Back to Issue Twenty-Two.

rain dance

BY DENVER BUTSON

a scarecrow is doing a rain dance
out in the field

his rain dance consists of holding
as still as possible

through many days and nights
that pass with no rain

for as as many days and nights
as anyone could possibly endure

and then when it starts to rain finally
the scarecrow continues standing still

as if he weren't trying all along
to get it to rain with his silly dance

as if he weren't wishing
this whole time for rain

he holds still
through the rain

knowing he has to save his energy
so he is able to hold even more still

when it is time to do
his rain dance all over again 

 

 

soliloquy

BY DENVER BUTSON

the audience gathers.      but the audience is
just corn.        and the corn has been here all
along.   the curtain rises.    but the curtain is
just  the  sky.       and  its  rising  is  just  the
morning.      as mornings have been all along.
the spotlight falls on the scarecrow.  but the
spotlight is only the sun.      and the sun just
happened to fall upon the scarecrow.      the
scarecrow takes his moment at center stage.
but  the  stage  is  just  this  field.           the
scarecrow is only at the center of this field.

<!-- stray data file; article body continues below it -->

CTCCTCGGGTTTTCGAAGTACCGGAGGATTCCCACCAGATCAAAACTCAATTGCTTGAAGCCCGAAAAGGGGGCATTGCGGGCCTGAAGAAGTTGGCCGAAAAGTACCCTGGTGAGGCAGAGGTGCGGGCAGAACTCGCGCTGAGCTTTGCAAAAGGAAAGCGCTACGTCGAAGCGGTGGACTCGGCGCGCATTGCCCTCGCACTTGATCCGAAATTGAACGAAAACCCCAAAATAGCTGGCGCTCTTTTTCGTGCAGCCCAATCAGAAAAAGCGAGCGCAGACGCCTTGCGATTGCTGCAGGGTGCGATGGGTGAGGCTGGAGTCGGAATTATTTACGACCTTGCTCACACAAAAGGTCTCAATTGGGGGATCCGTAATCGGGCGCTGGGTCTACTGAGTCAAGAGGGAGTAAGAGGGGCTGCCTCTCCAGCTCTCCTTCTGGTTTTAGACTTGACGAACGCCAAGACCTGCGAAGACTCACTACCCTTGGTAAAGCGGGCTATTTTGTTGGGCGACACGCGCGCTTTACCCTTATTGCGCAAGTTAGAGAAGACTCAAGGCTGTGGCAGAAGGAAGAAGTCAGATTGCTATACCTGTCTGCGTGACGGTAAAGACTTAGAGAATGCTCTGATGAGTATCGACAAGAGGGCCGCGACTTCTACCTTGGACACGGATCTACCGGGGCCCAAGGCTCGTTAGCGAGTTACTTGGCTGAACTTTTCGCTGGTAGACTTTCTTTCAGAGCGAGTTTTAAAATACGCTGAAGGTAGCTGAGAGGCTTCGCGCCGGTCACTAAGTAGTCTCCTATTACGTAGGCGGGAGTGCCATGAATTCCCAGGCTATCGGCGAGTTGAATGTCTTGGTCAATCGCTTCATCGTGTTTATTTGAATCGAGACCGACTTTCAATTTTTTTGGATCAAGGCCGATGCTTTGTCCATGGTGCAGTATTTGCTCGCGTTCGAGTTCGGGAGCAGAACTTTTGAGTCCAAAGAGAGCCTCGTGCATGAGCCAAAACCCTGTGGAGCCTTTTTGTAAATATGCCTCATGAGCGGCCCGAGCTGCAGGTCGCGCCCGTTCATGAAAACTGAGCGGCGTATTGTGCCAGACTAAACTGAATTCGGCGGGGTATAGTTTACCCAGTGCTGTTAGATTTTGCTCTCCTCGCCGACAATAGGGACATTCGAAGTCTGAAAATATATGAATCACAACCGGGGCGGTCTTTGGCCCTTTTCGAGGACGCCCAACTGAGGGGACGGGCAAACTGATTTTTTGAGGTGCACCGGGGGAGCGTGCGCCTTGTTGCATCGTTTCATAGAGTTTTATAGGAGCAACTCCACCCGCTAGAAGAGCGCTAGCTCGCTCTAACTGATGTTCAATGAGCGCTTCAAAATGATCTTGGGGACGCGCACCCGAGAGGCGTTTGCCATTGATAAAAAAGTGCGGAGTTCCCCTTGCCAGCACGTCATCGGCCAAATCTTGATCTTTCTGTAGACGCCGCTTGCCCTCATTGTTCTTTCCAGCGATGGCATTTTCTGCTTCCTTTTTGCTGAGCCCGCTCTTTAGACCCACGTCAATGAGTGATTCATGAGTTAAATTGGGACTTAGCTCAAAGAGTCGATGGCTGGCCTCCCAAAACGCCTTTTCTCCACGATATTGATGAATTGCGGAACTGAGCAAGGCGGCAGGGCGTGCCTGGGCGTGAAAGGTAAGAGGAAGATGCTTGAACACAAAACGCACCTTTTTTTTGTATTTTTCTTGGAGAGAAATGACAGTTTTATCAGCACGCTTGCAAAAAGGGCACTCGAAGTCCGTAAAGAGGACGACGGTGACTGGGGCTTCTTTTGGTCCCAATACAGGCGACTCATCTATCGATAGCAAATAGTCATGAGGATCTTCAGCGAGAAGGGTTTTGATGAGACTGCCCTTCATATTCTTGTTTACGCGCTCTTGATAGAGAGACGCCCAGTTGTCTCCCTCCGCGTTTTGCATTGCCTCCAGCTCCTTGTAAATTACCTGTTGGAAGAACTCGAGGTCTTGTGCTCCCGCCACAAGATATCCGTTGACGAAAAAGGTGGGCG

depending  upon  your  perspective.        the
scarecrow clears his throat.        and delivers
his soliloquy.   even though he doesn't really
have a throat to clear.     and his soliloquy is
just silence.              and silence is not really
silence.              because of that dog barking.
because of that tractor starting.   because of
that  one  or  is  it  several  birds  screeching.
but it is silence enough.    and the scarecrow
speaks.   or  doesn't  speak  at  all. with  such
authority.   that  it  is  like  nothing  we  have
ever  heard  before.                 and  we  listen.
profoundly moved by the truth of it.     or the
absence  of  any  truth  of  it.      as  we  have
wished to be moved all along.

 

 

Denver Butson has published four books of poetry: triptych (The Commoner Press, 1999), Mechanical Birds (St. Andrews Press, 2000), illegible address (Luquer Street Press, 2004), and the sum of uncountable things (Deadly Chaps, 2015). His work has been featured in Poetry 180, then-US Poet Laureate Billy Collins’ program for the Library of Congress and its corresponding anthology 180 Poems, as well as in dozens of literary journals, including Yale Review, Ontario Review, Field, Willow Springs, the Adroit Journal, Caliban, Exquisite Corpse, Winter Tangerine Review, and elsewhere. Regularly featured on NPR’s Writer’s Almanac, Butson has been thrice-nominated for the Pushcart Prize (once by Joyce Carol Oates and twice in 2013). He is one of the founders of BACAS, a cultural and artistic laboratory in Southern Italy, launching its first gatherings, festivals, residencies and events in 2016. He lives with his wife and daughter in Carroll Gardens, Brooklyn.

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